Signs for private parking right outside the entrance to Congressional Country Club in Bethesda. (For the most part, the masses won't be parking here, but at the Montgomery County Fairgrounds in Gaithersburg.)
Emil Wolanin, chief traffic engineer for Montgomery County, saw firsthand what the open can do to a congested area when he attended the tournament two years ago at Bethpage State Park on Long Island, in New York.
Wolanin and other county officials went to that Open to get a head start on preparations for 2011. Rainy weather marred that tournament, and taught Wolanin and others the importance of parking.
"There was a lot of mud, a lot of wet fields that parking was on," he says. "The USGA looks for paved parking. If you lose the field, you lose the ability to park people."
That's why the main public parking lot for next week's U.S. Open, Crown Farm in Gaithersburg, was laid with crushed stone to prevent the problems seen on Long Island. The lot that was used the last time the U.S. Open was at Congressional is now the Universities at Shady Grove.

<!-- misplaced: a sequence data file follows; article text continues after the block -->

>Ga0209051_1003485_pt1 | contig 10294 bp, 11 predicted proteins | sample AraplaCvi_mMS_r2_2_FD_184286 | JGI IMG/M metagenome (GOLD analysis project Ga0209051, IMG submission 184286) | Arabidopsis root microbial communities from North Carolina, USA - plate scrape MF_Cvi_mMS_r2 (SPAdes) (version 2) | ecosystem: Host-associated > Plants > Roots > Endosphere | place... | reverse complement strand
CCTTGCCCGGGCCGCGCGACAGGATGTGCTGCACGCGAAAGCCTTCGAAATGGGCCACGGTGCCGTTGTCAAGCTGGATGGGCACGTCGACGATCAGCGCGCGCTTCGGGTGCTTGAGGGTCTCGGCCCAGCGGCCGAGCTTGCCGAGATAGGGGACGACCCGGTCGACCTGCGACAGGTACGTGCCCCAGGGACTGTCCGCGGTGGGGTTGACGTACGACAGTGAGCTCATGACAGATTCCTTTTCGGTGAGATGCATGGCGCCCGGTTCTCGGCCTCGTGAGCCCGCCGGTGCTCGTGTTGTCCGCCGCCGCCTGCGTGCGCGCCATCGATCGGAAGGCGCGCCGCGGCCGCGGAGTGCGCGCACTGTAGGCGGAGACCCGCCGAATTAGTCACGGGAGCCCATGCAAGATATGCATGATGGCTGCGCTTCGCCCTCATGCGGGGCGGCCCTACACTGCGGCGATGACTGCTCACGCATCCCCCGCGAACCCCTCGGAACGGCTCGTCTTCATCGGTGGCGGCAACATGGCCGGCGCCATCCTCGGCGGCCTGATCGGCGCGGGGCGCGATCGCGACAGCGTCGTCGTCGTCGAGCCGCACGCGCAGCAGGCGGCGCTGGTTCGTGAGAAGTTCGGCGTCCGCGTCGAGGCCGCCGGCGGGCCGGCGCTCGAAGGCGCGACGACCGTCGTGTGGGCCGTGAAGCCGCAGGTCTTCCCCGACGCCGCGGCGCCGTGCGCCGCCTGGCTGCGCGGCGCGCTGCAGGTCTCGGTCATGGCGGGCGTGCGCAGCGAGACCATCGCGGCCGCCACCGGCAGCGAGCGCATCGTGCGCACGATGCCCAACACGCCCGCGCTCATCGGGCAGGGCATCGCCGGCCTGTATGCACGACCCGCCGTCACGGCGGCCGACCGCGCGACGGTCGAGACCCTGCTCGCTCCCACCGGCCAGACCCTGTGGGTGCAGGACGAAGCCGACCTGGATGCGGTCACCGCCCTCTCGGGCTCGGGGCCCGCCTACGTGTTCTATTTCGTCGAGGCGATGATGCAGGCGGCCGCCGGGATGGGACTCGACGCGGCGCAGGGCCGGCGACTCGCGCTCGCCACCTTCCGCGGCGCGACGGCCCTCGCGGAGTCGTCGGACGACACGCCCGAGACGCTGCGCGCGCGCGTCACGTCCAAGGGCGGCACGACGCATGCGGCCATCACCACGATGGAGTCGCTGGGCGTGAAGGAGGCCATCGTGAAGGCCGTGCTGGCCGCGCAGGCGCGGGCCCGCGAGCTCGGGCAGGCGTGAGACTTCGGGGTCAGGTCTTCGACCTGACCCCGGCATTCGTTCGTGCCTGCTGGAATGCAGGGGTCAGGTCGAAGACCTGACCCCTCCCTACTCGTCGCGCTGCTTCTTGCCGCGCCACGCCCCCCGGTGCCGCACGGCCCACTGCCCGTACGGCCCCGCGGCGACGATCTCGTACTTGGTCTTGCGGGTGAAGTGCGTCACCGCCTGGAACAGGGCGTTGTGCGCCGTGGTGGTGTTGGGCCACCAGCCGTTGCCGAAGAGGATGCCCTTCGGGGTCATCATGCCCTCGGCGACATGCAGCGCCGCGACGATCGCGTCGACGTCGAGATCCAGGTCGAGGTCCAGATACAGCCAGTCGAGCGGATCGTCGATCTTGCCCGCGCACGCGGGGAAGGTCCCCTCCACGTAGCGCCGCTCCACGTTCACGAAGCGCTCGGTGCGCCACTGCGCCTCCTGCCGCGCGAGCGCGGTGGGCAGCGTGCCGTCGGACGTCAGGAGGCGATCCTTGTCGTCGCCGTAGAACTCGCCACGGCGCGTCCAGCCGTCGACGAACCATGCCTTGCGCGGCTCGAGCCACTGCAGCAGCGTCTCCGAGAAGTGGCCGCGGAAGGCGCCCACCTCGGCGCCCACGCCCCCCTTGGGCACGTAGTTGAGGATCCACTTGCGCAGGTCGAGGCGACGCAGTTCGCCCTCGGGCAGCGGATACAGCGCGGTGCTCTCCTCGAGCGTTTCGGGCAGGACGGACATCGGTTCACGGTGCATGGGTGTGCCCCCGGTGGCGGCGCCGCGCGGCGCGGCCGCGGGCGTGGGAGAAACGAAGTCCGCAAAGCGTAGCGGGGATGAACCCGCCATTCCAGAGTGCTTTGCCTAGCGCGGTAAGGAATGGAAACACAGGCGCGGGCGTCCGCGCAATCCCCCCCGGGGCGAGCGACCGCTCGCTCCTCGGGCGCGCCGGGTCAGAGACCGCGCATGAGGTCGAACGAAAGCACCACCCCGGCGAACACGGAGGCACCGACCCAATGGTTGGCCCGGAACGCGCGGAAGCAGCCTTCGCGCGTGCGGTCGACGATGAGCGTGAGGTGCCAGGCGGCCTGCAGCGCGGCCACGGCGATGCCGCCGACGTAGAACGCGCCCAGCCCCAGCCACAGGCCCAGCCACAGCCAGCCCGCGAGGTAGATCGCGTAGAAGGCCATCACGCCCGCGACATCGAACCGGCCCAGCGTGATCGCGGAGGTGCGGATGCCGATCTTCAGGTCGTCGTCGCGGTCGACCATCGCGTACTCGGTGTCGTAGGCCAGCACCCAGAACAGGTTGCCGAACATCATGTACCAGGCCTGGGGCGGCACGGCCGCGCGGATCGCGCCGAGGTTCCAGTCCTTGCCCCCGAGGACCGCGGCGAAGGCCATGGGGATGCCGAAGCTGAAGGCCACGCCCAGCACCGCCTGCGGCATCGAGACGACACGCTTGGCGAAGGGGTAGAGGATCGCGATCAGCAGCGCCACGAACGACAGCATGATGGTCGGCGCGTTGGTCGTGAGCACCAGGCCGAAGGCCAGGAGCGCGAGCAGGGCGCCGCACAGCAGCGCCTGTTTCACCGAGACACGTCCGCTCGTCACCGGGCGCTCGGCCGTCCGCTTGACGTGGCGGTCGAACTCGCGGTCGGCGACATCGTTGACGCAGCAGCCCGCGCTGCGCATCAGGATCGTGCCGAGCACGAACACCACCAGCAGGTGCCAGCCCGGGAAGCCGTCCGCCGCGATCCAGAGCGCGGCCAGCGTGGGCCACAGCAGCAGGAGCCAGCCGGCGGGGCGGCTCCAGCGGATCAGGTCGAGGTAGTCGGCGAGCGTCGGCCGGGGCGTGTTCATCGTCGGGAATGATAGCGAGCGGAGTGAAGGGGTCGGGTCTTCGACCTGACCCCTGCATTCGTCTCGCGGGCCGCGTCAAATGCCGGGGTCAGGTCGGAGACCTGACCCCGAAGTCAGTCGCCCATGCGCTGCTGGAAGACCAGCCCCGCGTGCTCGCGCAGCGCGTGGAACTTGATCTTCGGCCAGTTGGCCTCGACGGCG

Parking becomes vital especially in the D.C. area for the Open, which is a rare event where driving, as opposed to Metro, will be the preferred method of transportation to the event.
Wolanin says that won't be the only change from 1997. There will be more people in attendance here this time around, but not necessarily fans.
"What they call the 'outside-the-ropes' footprint," he explains. "The media, the concessions, the corporate sponsors -- all that has about doubled since 1997." Hundreds of employees and volunteers are being shipped up to Congressional for the event. Predicting the event's attendance is difficult, but officials in California estimated that 275,000 people attended last year's tournament in Pebble Beach, Ca.
But the man most responsible for golf's increased popularity since then -- Tiger Woods -- won't be there. He decided this week not to play this year because of injuries to his left leg.2011 Championship Guide